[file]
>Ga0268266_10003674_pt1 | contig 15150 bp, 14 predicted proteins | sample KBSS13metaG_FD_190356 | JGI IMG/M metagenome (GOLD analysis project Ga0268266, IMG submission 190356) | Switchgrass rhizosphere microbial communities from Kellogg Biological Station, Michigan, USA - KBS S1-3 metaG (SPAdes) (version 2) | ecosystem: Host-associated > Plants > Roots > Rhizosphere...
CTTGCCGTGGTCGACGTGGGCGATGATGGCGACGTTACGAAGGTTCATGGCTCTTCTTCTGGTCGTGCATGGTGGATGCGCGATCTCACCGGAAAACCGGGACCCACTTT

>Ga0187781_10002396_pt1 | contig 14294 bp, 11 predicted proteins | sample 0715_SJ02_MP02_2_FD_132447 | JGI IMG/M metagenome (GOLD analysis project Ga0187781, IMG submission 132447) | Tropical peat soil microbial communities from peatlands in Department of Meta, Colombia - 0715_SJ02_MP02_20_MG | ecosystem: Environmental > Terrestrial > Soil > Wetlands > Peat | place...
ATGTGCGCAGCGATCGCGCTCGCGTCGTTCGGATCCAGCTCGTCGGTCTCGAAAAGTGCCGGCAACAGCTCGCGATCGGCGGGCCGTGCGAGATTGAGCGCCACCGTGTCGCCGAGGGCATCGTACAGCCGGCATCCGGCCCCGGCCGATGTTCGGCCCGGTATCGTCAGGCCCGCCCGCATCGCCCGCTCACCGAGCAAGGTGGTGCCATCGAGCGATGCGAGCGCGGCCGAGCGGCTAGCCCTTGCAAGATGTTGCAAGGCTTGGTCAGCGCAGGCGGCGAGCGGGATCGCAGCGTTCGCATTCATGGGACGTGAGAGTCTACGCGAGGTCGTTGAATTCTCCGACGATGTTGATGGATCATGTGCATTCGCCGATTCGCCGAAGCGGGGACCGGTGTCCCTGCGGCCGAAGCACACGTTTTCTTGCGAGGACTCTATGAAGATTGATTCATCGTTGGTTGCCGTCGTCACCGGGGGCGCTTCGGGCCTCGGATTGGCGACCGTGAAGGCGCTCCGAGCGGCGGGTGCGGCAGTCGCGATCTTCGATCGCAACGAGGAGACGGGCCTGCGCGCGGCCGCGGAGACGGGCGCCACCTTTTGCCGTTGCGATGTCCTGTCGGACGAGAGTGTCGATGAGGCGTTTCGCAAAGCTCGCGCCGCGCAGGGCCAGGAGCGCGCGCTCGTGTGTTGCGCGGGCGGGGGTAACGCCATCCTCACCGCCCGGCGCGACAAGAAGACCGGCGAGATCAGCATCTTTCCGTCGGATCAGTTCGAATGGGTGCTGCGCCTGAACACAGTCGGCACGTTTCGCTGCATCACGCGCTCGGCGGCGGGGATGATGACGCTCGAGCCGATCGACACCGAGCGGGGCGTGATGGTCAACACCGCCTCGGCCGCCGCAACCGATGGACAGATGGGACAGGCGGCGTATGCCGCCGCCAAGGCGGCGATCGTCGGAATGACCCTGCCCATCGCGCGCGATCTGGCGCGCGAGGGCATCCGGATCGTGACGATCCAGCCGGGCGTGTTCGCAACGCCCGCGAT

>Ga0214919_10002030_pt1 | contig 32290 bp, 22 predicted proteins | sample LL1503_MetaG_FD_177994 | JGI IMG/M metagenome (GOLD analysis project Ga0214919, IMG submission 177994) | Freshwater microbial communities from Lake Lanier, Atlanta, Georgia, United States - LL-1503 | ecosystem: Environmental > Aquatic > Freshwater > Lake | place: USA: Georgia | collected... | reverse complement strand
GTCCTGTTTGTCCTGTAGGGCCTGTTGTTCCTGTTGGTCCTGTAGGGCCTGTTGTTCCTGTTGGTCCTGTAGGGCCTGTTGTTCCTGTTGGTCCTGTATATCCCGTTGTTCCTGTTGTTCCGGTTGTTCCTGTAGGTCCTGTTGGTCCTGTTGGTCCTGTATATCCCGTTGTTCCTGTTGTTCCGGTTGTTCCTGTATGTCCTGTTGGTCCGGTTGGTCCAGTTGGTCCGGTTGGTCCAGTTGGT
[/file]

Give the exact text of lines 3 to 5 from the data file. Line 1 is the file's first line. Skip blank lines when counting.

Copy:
>Ga0187781_10002396_pt1 | contig 14294 bp, 11 predicted proteins | sample 0715_SJ02_MP02_2_FD_132447 | JGI IMG/M metagenome (GOLD analysis project Ga0187781, IMG submission 132447) | Tropical peat soil microbial communities from peatlands in Department of Meta, Colombia - 0715_SJ02_MP02_20_MG | ecosystem: Environmental > Terrestrial > Soil > Wetlands > Peat | place...
ATGTGCGCAGCGATCGCGCTCGCGTCGTTCGGATCCAGCTCGTCGGTCTCGAAAAGTGCCGGCAACAGCTCGCGATCGGCGGGCCGTGCGAGATTGAGCGCCACCGTGTCGCCGAGGGCATCGTACAGCCGGCATCCGGCCCCGGCCGATGTTCGGCCCGGTATCGTCAGGCCCGCCCGCATCGCCCGCTCACCGAGCAAGGTGGTGCCATCGAGCGATGCGAGCGCGGCCGAGCGGCTAGCCCTTGCAAGATGTTGCAAGGCTTGGTCAGCGCAGGCGGCGAGCGGGATCGCAGCGTTCGCATTCATGGGACGTGAGAGTCTACGCGAGGTCGTTGAATTCTCCGACGATGTTGATGGATCATGTGCATTCGCCGATTCGCCGAAGCGGGGACCGGTGTCCCTGCGGCCGAAGCACACGTTTTCTTGCGAGGACTCTATGAAGATTGATTCATCGTTGGTTGCCGTCGTCACCGGGGGCGCTTCGGGCCTCGGATTGGCGACCGTGAAGGCGCTCCGAGCGGCGGGTGCGGCAGTCGCGATCTTCGATCGCAACGAGGAGACGGGCCTGCGCGCGGCCGCGGAGACGGGCGCCACCTTTTGCCGTTGCGATGTCCTGTCGGACGAGAGTGTCGATGAGGCGTTTCGCAAAGCTCGCGCCGCGCAGGGCCAGGAGCGCGCGCTCGTGTGTTGCGCGGGCGGGGGTAACGCCATCCTCACCGCCCGGCGCGACAAGAAGACCGGCGAGATCAGCATCTTTCCGTCGGATCAGTTCGAATGGGTGCTGCGCCTGAACACAGTCGGCACGTTTCGCTGCATCACGCGCTCGGCGGCGGGGATGATGACGCTCGAGCCGATCGACACCGAGCGGGGCGTGATGGTCAACACCGCCTCGGCCGCCGCAACCGATGGACAGATGGGACAGGCGGCGTATGCCGCCGCCAAGGCGGCGATCGTCGGAATGACCCTGCCCATCGCGCGCGATCTGGCGCGCGAGGGCATCCGGATCGTGACGATCCAGCCGGGCGTGTTCGCAACGCCCGCGAT

>Ga0214919_10002030_pt1 | contig 32290 bp, 22 predicted proteins | sample LL1503_MetaG_FD_177994 | JGI IMG/M metagenome (GOLD analysis project Ga0214919, IMG submission 177994) | Freshwater microbial communities from Lake Lanier, Atlanta, Georgia, United States - LL-1503 | ecosystem: Environmental > Aquatic > Freshwater > Lake | place: USA: Georgia | collected... | reverse complement strand